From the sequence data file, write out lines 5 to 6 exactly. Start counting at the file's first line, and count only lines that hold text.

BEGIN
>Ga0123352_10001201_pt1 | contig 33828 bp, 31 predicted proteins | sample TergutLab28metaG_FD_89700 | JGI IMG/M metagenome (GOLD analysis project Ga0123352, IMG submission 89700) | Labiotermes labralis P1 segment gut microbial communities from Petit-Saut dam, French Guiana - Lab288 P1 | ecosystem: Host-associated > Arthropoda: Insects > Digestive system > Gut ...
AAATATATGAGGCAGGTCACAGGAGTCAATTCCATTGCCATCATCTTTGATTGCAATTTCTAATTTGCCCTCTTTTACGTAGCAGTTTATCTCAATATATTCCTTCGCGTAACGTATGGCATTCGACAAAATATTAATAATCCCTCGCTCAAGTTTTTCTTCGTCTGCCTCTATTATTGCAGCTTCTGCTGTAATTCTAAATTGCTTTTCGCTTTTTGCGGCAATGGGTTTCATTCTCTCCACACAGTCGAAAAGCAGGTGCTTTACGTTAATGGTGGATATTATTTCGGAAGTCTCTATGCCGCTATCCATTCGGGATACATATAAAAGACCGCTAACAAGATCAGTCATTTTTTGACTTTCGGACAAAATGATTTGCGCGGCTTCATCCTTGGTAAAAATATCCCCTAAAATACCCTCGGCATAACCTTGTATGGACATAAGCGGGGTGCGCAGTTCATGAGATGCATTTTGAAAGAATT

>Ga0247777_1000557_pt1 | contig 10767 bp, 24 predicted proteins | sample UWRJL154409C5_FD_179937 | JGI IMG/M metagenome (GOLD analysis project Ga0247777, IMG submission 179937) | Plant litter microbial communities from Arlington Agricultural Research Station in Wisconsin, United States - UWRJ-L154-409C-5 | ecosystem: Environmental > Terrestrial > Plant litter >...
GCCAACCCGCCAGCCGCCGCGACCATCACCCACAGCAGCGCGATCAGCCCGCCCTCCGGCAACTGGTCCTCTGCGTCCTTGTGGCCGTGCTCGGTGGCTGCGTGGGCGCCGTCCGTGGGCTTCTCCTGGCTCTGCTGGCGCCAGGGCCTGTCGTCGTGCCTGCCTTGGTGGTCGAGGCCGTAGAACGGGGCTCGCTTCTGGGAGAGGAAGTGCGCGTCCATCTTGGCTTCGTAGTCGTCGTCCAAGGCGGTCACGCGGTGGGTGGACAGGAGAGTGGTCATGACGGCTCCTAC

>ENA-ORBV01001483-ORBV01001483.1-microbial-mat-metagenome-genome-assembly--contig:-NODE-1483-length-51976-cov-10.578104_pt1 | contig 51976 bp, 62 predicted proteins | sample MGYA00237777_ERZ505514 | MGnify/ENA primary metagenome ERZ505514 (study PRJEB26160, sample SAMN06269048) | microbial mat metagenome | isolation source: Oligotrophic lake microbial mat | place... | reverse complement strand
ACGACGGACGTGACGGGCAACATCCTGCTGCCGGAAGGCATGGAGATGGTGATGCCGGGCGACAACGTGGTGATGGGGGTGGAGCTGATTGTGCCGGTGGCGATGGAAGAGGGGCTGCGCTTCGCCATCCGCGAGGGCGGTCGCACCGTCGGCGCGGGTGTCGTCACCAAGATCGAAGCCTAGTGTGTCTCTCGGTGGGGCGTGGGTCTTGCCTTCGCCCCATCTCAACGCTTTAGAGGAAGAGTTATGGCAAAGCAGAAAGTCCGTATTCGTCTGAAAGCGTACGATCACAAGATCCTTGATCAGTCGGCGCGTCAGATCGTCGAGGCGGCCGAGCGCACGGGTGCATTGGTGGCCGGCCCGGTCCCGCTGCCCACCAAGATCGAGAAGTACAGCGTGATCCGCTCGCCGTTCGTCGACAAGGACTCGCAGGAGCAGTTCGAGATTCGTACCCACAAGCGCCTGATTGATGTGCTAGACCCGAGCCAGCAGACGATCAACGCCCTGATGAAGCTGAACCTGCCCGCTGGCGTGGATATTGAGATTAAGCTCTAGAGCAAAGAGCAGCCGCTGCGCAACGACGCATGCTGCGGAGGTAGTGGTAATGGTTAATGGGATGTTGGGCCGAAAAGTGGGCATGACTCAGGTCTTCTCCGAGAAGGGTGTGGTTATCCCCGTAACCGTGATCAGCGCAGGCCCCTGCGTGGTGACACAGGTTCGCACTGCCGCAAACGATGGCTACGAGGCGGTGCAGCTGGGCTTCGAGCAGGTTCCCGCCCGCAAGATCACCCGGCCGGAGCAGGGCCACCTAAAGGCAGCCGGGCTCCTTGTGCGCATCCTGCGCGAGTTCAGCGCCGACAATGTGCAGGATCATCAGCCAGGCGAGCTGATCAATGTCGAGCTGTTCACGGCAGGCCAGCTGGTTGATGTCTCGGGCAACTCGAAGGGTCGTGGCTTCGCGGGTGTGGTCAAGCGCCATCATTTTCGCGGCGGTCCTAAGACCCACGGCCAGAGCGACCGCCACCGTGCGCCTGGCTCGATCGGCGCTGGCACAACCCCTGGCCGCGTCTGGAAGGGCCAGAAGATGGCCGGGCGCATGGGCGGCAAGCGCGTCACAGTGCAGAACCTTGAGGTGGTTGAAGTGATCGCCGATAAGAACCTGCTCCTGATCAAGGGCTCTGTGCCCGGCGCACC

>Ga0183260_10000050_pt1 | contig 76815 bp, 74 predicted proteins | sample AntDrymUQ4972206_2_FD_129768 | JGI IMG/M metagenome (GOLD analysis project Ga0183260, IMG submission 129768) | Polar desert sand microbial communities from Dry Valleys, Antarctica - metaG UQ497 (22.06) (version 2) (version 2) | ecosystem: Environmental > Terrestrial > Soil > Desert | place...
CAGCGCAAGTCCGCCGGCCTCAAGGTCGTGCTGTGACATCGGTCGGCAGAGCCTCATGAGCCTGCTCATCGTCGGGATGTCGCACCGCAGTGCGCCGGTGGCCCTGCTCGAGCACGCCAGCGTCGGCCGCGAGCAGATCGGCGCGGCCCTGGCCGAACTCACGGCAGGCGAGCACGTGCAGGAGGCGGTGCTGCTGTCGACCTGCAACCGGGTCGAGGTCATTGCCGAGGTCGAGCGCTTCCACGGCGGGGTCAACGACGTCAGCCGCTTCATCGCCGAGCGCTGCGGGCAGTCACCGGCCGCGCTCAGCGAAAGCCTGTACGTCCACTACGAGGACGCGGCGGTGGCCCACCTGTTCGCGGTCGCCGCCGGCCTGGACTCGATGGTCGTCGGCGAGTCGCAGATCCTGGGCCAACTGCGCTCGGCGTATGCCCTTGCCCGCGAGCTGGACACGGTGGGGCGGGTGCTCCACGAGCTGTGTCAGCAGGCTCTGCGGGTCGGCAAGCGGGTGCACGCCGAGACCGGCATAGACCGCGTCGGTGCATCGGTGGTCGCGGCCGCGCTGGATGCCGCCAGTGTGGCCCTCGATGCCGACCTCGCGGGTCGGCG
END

>ENA-ORBV01001483-ORBV01001483.1-microbial-mat-metagenome-genome-assembly--contig:-NODE-1483-length-51976-cov-10.578104_pt1 | contig 51976 bp, 62 predicted proteins | sample MGYA00237777_ERZ505514 | MGnify/ENA primary metagenome ERZ505514 (study PRJEB26160, sample SAMN06269048) | microbial mat metagenome | isolation source: Oligotrophic lake microbial mat | place... | reverse complement strand
ACGACGGACGTGACGGGCAACATCCTGCTGCCGGAAGGCATGGAGATGGTGATGCCGGGCGACAACGTGGTGATGGGGGTGGAGCTGATTGTGCCGGTGGCGATGGAAGAGGGGCTGCGCTTCGCCATCCGCGAGGGCGGTCGCACCGTCGGCGCGGGTGTCGTCACCAAGATCGAAGCCTAGTGTGTCTCTCGGTGGGGCGTGGGTCTTGCCTTCGCCCCATCTCAACGCTTTAGAGGAAGAGTTATGGCAAAGCAGAAAGTCCGTATTCGTCTGAAAGCGTACGATCACAAGATCCTTGATCAGTCGGCGCGTCAGATCGTCGAGGCGGCCGAGCGCACGGGTGCATTGGTGGCCGGCCCGGTCCCGCTGCCCACCAAGATCGAGAAGTACAGCGTGATCCGCTCGCCGTTCGTCGACAAGGACTCGCAGGAGCAGTTCGAGATTCGTACCCACAAGCGCCTGATTGATGTGCTAGACCCGAGCCAGCAGACGATCAACGCCCTGATGAAGCTGAACCTGCCCGCTGGCGTGGATATTGAGATTAAGCTCTAGAGCAAAGAGCAGCCGCTGCGCAACGACGCATGCTGCGGAGGTAGTGGTAATGGTTAATGGGATGTTGGGCCGAAAAGTGGGCATGACTCAGGTCTTCTCCGAGAAGGGTGTGGTTATCCCCGTAACCGTGATCAGCGCAGGCCCCTGCGTGGTGACACAGGTTCGCACTGCCGCAAACGATGGCTACGAGGCGGTGCAGCTGGGCTTCGAGCAGGTTCCCGCCCGCAAGATCACCCGGCCGGAGCAGGGCCACCTAAAGGCAGCCGGGCTCCTTGTGCGCATCCTGCGCGAGTTCAGCGCCGACAATGTGCAGGATCATCAGCCAGGCGAGCTGATCAATGTCGAGCTGTTCACGGCAGGCCAGCTGGTTGATGTCTCGGGCAACTCGAAGGGTCGTGGCTTCGCGGGTGTGGTCAAGCGCCATCATTTTCGCGGCGGTCCTAAGACCCACGGCCAGAGCGACCGCCACCGTGCGCCTGGCTCGATCGGCGCTGGCACAACCCCTGGCCGCGTCTGGAAGGGCCAGAAGATGGCCGGGCGCATGGGCGGCAAGCGCGTCACAGTGCAGAACCTTGAGGTGGTTGAAGTGATCGCCGATAAGAACCTGCTCCTGATCAAGGGCTCTGTGCCCGGCGCACC